Minority young children become the majority [not extinct]
Straightforward demographics trump shrill cries that “Black Children Are An Endangered Species.” Black, brown, red and yellow children are apparently the majority of their age group now, just as current minority groups are projected to become the summary majority in 2042.
Minority children have been moving toward majority status for some time, not toward extinction. In 2009, 48 percent of the children born in the United States were members of minority groups. And growth continued so that, according to projections from the latest U.S. Census data by researchers at the University of New Hampshire (UNH), the tipping point passed.
Kenneth Johnson, UNH professor of sociology and senior demographer at the UNH Carsey Institute, and Daniel Lichter, Ferris Family Professor in the Department of Policy Analysis and Management at Cornell University, said [.pdf] in a paper published Wednesday in the Journal Population and Development Review:
We do not need to rely on Census projections or wait until 2042 to observe the putative demographic implications of growing racial and ethnic diversity in American society. Our research documents the demographic forces that have placed today’s young people in the vanguard of America’s new racial and ethnic diversity. The seeds of diversity are being sown today by immigration and high fertility, which are revealed in growing racial and ethnic diversity among America’s children and youth. In many parts of the United States, the future is now.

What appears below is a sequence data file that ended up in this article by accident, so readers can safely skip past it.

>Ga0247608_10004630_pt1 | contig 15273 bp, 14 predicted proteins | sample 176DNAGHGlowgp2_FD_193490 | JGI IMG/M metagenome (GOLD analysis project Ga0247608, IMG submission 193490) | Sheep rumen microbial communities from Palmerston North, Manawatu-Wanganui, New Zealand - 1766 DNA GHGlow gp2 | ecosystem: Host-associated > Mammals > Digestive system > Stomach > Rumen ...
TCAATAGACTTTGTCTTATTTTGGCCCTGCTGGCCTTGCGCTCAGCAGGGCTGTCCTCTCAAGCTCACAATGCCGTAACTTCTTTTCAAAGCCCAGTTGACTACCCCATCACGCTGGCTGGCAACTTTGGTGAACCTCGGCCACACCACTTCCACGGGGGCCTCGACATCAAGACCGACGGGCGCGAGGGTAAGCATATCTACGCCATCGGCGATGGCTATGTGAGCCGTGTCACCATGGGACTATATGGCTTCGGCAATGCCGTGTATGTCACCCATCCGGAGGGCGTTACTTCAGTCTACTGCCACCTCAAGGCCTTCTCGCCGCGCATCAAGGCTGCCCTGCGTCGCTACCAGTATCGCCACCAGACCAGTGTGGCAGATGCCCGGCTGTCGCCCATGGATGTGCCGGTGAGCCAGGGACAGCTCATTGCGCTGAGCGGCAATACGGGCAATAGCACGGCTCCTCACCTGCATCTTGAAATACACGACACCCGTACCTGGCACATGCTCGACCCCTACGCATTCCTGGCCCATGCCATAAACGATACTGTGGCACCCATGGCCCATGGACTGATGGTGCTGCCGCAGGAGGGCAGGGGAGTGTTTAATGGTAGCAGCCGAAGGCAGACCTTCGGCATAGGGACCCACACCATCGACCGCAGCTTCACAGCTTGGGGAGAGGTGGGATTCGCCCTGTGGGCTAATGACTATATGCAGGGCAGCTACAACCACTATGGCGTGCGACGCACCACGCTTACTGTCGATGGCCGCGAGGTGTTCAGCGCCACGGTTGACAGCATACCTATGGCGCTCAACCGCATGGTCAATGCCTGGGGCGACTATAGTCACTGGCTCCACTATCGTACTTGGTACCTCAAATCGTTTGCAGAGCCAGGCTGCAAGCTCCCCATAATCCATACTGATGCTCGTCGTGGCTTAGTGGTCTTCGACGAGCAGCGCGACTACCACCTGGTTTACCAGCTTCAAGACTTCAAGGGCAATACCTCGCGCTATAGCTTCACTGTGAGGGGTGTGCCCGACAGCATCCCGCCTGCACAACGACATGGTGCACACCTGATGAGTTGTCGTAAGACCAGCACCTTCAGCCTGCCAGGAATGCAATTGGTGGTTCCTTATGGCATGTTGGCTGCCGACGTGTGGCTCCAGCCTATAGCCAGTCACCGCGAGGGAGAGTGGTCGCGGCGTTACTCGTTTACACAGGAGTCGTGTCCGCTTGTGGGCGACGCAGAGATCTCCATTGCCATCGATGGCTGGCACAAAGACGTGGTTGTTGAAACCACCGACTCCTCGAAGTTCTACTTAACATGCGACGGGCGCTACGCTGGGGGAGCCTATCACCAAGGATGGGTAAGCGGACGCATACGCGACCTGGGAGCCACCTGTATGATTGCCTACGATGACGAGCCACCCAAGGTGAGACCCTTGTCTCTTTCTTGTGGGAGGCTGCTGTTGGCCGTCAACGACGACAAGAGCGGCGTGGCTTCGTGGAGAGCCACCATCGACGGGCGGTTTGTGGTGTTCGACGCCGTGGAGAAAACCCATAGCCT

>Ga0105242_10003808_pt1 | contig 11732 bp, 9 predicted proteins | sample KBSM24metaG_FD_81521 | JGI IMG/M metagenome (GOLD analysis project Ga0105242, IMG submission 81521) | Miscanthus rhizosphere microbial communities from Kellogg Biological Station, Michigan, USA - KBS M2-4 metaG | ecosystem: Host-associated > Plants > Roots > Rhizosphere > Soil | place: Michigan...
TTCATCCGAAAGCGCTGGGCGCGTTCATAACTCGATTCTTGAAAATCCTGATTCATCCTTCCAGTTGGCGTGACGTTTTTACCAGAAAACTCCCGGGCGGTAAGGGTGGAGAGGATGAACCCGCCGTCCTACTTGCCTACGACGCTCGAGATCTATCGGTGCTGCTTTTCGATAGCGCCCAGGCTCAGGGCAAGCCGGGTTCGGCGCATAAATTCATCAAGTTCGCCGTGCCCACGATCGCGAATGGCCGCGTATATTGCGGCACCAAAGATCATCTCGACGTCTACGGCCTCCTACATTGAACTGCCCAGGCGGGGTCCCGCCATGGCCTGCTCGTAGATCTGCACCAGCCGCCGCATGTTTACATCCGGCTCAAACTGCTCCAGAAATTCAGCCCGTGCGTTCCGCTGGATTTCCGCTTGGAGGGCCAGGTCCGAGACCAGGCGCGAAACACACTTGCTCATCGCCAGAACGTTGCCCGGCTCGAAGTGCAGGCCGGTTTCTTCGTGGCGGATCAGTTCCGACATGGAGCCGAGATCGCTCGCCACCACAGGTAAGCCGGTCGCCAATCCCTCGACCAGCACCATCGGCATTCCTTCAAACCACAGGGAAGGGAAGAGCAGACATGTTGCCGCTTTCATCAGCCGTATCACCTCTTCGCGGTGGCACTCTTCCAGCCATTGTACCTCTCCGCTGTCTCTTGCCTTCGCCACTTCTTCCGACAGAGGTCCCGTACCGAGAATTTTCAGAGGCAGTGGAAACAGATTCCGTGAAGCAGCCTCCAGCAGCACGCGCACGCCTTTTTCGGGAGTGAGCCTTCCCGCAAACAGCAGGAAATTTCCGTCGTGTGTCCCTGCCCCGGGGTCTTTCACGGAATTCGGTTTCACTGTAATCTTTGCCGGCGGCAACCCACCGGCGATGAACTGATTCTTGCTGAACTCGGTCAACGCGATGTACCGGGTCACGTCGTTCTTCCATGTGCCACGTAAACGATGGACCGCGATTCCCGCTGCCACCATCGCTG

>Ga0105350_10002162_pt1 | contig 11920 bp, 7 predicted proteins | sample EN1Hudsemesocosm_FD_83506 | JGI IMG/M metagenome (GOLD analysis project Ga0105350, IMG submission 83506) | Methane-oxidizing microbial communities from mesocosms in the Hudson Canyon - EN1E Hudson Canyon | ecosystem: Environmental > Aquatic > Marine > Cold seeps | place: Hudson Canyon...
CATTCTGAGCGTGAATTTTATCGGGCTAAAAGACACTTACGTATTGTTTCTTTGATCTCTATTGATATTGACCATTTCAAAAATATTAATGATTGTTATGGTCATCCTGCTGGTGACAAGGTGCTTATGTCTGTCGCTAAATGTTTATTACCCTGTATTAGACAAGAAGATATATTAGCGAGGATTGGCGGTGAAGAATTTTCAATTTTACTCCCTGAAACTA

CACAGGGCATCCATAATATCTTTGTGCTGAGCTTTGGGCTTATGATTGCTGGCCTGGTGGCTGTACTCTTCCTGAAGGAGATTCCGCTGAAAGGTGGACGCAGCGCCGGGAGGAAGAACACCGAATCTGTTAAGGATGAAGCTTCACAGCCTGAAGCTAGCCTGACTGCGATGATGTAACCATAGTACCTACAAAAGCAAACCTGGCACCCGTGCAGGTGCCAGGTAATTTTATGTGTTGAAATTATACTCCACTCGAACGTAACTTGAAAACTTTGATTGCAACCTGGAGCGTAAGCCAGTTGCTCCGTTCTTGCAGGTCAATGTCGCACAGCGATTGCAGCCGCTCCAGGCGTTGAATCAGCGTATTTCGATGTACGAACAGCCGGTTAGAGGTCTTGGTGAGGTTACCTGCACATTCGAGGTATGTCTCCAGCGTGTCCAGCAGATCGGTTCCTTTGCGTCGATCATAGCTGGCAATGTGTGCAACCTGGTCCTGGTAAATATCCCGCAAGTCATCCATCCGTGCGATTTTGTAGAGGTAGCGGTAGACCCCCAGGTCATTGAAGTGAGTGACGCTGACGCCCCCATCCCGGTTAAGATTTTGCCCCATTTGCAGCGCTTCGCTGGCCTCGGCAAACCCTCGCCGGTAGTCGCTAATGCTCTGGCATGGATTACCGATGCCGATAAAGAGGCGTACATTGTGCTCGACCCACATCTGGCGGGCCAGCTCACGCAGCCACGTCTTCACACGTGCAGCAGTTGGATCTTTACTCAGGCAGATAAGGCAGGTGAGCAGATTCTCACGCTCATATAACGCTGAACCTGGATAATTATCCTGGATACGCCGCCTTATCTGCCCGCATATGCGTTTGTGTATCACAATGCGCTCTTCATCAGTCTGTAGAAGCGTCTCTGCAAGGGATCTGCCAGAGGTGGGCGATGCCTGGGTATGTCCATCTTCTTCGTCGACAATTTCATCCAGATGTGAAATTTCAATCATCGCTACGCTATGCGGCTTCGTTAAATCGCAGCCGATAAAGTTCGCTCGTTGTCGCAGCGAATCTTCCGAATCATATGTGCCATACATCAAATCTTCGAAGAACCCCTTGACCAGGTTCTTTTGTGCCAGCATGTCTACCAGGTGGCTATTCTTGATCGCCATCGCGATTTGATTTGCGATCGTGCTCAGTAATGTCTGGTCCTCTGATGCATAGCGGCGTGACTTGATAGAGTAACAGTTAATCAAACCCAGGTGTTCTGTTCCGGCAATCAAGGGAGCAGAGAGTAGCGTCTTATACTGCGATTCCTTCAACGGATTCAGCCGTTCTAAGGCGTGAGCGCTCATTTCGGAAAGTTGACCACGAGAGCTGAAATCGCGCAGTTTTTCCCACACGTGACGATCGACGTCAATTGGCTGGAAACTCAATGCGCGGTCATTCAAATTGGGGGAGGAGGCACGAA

Why? Most women of childbearing age are members of minority groups:
A key reason for the growing child diversity is the changing mix of women in their prime child-bearing years (20-39 years old). From 1990 to 2008, the number of non-Hispanic white women in prime child-bearing years decreased 19 percent while the number of minority women increased 40 percent. In 1990, 63 percent of all births were to non-Hispanic white women; in 2008, 52 percent were to non-Hispanic white women.
It is irresponsible to artificially elevate racial tensions in any context, but it is especially so in times of demographic transition when there is already tension over the costs of transition. The demographers speak directly to the most immediate concern when they write [.pdf]:
It has been more than 25 years since Samuel Preston (1984) argued that America’s declining fertility rates, increasing longevity, and consequent aging of the population have had the effect of shifting the nation’s resources from the young to the old. The social and economic realities of children had deteriorated while the circumstances of the elderly had improved. Our results raise an additional demographic complication for children (Hernandez 1993). That is, will America’s older, largely white population—through the ballot box and collective self-interest—support young people who are now much different culturally from themselves and their own children? Will they vote, for example, to raise taxes for schools that serve young people of ethnic backgrounds different from theirs? Preston (1984: 448) worried that “Americans have never had any strong sense of collective responsibility for other people’s children, only private responsibility for their own.” This may be especially true if “other people’s children” are largely minority, disproportionately poor, and live in separate communities. In fact, Poterba (1997) found that the presence of large fractions of elderly residents in a jurisdiction was associated with significantly lower per-child educational spending, especially if the elderly and children were of different races.
For the sake of the young who are alive, and for the sake of those yet to be born, this is a time to build more bridges.
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